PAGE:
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Chapter 54 CAPTIVITY: THE THIRD DAY

  • Felton had fallen; but there was still another step to be taken. He must b_etained, or rather he must be left quite alone; and Milady but obscurel_erceived the means which could lead to this result.
  • Still more must be done. He must be made to speak, in order that he might b_poken to—for Milady very well knew that her greatest seduction was in he_oice, which so skillfully ran over the whole gamut of tones from human speec_o language celestial.
  • Yet in spite of all this seduction Milady might fail—for Felton wa_orewarned, and that against the least chance. From that moment she watche_ll his actions, all his words, from the simplest glance of his eyes to hi_estures—even to a breath that could be interpreted as a sigh. In short, sh_tudied everything, as a skillful comedian does to whom a new part has bee_ssigned in a line to which he is not accustomed.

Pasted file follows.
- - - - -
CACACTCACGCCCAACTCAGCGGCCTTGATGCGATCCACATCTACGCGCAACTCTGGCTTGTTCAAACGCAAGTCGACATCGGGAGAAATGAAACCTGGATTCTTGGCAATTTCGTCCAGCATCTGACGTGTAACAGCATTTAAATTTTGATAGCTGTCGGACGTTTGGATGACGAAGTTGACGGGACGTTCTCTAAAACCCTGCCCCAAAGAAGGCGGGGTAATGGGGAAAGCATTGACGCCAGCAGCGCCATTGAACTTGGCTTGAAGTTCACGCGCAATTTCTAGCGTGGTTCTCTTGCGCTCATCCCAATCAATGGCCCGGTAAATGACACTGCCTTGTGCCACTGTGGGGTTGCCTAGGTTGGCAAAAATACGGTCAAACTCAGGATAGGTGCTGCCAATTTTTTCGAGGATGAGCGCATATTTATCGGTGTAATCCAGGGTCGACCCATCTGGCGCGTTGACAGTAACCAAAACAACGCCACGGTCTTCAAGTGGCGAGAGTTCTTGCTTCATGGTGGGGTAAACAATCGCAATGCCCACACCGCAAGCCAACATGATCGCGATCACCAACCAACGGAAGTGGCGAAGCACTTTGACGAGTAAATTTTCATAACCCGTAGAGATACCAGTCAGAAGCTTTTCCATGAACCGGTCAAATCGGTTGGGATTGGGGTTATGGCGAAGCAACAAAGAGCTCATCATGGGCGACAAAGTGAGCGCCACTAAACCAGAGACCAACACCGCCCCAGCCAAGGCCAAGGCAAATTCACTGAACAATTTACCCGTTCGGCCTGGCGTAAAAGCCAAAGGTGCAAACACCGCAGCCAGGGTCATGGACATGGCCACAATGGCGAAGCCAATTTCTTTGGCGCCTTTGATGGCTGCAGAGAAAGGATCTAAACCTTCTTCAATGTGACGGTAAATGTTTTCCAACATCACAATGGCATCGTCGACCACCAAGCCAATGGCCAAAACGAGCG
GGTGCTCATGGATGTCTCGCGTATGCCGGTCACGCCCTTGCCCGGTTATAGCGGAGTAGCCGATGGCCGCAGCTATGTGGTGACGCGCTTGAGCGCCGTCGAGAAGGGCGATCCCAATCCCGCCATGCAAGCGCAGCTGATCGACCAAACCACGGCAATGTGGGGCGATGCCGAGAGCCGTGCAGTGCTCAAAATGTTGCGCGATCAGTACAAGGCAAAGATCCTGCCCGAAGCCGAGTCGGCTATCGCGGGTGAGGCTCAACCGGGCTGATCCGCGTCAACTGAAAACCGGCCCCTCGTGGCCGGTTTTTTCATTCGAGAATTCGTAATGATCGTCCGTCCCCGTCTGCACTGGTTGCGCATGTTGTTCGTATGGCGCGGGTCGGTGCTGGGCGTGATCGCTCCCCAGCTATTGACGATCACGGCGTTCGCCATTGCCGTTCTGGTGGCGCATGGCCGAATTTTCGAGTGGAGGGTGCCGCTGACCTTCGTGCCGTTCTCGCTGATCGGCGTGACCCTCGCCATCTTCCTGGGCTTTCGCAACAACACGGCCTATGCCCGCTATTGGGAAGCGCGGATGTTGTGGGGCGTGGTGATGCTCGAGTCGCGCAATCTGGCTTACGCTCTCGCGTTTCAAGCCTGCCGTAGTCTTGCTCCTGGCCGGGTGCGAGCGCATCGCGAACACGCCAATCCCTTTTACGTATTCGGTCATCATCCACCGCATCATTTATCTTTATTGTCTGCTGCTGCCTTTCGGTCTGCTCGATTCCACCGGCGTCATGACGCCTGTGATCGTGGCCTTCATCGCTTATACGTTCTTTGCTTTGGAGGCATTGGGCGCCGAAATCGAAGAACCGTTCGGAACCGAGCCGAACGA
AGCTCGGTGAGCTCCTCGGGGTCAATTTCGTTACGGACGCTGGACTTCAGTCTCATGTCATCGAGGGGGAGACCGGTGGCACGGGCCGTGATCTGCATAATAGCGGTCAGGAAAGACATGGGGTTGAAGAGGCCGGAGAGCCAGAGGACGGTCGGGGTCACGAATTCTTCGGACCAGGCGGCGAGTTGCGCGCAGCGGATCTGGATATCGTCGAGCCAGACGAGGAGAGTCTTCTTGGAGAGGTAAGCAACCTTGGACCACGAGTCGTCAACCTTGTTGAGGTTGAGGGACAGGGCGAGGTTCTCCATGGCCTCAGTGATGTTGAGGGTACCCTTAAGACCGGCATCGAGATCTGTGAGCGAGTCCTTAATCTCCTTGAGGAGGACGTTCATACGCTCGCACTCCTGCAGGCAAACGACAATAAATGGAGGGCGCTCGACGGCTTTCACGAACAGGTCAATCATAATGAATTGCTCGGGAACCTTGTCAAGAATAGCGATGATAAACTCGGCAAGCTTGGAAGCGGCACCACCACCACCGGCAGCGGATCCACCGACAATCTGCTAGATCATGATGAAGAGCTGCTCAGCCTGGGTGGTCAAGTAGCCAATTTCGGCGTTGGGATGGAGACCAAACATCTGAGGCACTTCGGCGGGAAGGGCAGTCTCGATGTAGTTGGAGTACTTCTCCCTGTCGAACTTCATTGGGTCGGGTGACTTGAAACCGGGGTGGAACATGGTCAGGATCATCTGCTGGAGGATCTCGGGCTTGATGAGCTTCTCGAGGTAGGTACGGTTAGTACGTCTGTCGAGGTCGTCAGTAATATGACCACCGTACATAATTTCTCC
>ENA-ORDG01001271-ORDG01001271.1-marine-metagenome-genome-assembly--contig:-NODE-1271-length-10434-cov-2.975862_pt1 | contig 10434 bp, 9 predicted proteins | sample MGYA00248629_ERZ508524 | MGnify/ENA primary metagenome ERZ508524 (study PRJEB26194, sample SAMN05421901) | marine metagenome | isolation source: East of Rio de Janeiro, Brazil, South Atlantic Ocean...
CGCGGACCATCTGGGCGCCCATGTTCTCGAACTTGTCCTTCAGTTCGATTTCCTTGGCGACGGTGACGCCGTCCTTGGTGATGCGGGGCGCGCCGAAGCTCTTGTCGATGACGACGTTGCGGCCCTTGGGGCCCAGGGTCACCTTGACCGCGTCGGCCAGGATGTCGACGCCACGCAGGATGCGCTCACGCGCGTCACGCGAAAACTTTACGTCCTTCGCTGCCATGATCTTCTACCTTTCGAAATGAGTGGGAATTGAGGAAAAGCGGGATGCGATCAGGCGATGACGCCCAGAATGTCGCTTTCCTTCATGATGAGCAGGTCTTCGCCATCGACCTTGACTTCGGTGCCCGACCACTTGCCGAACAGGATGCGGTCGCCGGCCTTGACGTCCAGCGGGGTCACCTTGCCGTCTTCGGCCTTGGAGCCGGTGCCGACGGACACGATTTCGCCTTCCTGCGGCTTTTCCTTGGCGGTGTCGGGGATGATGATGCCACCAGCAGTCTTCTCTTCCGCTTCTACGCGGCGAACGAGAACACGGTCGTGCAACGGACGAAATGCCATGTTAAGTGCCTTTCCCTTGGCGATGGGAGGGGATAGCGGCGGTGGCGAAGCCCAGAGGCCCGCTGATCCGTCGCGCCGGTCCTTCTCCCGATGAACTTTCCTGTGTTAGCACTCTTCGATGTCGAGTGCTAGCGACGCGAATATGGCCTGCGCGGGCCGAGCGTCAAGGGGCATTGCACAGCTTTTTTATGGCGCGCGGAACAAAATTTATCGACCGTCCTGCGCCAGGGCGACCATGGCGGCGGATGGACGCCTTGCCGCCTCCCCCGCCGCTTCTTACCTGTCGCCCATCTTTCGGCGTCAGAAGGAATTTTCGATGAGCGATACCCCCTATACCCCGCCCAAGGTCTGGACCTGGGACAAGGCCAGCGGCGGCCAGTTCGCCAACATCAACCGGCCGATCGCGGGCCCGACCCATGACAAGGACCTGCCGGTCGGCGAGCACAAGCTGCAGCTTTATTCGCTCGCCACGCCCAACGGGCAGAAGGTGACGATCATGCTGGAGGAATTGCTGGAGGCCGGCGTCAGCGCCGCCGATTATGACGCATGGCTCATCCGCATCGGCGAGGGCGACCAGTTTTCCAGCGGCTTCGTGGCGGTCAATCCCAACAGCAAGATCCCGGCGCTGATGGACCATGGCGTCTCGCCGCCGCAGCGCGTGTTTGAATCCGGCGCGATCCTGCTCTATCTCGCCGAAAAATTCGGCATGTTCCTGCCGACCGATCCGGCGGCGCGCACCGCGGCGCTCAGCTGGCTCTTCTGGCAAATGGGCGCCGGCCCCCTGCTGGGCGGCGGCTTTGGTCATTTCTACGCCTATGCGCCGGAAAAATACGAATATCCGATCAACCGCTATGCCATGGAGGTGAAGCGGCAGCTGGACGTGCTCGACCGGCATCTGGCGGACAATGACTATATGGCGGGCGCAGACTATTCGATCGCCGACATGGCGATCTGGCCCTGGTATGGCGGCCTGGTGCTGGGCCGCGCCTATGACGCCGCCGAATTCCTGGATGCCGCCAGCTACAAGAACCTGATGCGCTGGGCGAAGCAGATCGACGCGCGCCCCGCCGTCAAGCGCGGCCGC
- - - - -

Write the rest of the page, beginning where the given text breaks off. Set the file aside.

• Face to face with Lord de Winter her plan of conduct was more easy. She ha_aid that down the preceding evening. To remain silent and dignified in hi_resence; from time to time to irritate him by affected disdain, by _ontemptuous word; to provoke him to threats and violence which would produc_ contrast with her own resignation—such was her plan. Felton would see all; perhaps he would say nothing, but he would see.
  • In the morning, Felton came as usual; but Milady allowed him to preside ove_ll the preparations for breakfast without addressing a word to him. At th_oment when he was about to retire, she was cheered with a ray of hope, fo_he thought he was about to speak; but his lips moved without any soun_eaving his mouth, and making a powerful effort to control himself, he sen_ack to his heart the words that were about to escape from his lips, and wen_ut. Toward midday, Lord de Winter entered.